Dr. Blander completed her doctoral research training at the University of Pittsburgh where she examined immune recognition of the tumor antigen MUC-1 under the mentorship of Dr. Olivera Finn and supported by a Women in Science Program Award from the U.S. Department of Education’s Graduate Assistance in Areas of National Need. She undertook a post-doctoral fellowship training at Yale University with Drs. Charles Janeway and Ruslan Medzhitov where she studied T cell differentiation and Toll-like receptor dependent regulation of phagocytosis and antigen presentation. Dr. Blander joined the Faculty at the Icahn School of Medicine at Mount Sinai in 2006, and became an Associate Professor in 2011.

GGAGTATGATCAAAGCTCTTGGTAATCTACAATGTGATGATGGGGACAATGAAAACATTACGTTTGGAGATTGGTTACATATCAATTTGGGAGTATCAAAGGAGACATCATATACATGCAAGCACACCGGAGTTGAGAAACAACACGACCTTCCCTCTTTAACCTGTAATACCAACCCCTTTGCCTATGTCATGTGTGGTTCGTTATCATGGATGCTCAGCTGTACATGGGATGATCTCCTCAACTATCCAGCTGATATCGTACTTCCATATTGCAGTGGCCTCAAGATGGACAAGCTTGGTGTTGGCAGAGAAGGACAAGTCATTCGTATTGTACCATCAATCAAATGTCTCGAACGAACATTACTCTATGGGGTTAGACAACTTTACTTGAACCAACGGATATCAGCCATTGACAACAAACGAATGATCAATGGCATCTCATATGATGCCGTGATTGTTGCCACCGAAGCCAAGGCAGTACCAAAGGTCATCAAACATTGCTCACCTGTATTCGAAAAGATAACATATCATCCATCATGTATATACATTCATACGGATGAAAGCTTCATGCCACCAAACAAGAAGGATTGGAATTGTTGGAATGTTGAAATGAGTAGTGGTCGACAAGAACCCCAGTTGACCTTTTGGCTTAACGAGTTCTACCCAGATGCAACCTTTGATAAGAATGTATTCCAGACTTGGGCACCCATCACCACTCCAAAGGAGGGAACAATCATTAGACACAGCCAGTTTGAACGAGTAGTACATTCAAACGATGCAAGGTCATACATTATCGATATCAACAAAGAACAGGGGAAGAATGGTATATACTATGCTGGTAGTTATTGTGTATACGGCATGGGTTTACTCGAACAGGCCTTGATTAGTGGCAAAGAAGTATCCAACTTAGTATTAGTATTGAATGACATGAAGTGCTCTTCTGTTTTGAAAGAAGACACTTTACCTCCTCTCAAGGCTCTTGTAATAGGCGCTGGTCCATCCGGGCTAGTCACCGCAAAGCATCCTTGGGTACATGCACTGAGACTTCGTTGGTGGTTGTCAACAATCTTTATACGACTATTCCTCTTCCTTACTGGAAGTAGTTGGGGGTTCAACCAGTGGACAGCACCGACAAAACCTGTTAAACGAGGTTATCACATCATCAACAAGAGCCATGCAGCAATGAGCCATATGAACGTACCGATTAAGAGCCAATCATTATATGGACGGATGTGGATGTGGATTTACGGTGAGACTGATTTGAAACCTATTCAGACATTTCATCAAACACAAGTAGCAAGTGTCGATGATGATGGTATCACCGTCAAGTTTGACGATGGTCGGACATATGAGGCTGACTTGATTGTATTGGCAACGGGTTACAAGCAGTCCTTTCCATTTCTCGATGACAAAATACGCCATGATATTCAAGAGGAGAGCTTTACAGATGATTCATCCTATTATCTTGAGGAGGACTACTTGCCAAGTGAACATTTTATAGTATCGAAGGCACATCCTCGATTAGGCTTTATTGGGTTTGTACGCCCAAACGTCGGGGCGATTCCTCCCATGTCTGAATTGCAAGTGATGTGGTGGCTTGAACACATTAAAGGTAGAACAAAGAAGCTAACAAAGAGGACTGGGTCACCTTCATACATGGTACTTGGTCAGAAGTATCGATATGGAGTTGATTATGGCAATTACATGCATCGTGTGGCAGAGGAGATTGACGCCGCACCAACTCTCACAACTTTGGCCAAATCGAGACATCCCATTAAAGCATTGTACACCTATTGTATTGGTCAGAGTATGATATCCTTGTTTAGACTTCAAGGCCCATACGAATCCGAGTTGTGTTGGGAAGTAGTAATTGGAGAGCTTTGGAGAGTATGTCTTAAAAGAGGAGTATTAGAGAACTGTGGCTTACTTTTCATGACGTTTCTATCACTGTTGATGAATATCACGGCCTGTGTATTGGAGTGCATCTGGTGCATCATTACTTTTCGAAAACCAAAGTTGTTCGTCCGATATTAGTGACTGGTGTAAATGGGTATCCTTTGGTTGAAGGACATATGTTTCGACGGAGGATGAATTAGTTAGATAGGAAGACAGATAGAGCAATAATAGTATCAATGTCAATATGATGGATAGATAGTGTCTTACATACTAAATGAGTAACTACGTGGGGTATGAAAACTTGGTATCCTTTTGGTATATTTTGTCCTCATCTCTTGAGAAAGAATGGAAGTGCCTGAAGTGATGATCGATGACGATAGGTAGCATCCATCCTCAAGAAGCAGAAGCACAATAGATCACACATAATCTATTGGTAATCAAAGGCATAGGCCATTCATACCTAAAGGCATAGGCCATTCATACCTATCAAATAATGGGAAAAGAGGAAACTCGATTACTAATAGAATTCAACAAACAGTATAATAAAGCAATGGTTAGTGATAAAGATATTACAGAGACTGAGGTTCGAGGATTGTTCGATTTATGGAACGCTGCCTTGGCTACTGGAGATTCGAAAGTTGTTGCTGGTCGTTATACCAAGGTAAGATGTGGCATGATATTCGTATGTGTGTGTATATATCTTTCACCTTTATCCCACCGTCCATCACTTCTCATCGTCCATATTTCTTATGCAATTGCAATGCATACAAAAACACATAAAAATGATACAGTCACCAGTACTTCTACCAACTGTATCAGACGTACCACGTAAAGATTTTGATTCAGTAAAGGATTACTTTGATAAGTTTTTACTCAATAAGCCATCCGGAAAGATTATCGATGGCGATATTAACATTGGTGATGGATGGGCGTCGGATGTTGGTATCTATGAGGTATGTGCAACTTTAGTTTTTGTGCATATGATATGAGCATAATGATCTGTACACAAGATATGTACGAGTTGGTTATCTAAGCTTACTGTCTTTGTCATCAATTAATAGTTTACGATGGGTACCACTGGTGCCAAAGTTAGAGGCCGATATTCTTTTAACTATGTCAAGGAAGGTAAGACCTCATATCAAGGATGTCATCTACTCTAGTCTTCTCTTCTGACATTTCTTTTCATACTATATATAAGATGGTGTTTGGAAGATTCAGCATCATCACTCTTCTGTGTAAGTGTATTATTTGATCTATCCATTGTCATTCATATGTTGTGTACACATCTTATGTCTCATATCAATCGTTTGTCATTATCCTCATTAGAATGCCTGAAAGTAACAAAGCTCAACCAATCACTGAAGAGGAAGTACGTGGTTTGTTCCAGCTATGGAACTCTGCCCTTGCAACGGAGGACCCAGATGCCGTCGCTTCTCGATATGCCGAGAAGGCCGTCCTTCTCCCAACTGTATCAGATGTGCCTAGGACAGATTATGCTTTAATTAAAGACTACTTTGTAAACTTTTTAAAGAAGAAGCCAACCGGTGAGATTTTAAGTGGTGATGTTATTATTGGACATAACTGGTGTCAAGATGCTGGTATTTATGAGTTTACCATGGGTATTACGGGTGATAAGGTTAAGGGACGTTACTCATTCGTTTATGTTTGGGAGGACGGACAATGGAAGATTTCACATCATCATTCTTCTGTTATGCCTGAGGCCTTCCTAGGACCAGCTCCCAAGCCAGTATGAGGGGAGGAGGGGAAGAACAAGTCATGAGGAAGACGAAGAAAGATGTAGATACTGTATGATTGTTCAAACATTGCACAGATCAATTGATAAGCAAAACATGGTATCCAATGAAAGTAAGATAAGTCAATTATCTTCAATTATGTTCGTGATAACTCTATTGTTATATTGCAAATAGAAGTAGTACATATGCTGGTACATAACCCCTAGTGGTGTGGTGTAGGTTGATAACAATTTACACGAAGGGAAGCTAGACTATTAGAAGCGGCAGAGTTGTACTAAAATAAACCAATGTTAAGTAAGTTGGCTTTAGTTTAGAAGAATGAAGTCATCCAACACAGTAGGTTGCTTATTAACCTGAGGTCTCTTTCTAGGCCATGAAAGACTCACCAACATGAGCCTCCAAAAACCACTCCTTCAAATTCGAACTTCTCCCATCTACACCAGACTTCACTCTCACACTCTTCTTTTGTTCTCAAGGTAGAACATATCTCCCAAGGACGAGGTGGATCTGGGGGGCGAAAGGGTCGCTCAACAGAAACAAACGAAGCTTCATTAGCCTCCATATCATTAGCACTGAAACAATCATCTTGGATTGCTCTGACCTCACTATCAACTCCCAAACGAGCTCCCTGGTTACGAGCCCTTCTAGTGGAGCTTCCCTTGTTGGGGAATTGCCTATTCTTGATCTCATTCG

Dr. Blander moved to Cornell University in November 2016 and became a Professor of Immunology at the Jill Roberts Institute for IBD Research at Weill Cornell Medicine, Cornell University in New York City. Dr. Blander has developed an Innate Immunity Research Program centered around the function of macrophages and dendritic cells in various settings of infection, cell death, autoimmunity, and cancer. A comparison of how phagocytes tailor their responses to apoptotic cell and microbial cargo has allowed her laboratory to make major strides in understanding the nuances of the differential immune response in the context of enteric infection, intestinal homeostasis, and malignant transformation. Dr. Blander is funded by the National Institutes of Health, the Leukemia and Lymphoma Society, and the Burroughs Wellcome Fund. She has been named Searle Scholar, American Cancer Society Research Scholar, J. V. Satterfield Arthritis Investigator, Irma T. Hirschl and Monique Weill-Caulier Scholar, and winner of the 2009 G. Jeanette Thorbecke award. She has received the Icahn School of Medicine Junior Faculty Award for Academic Excellence and the Harold and Golden Lamport Basic Research Award.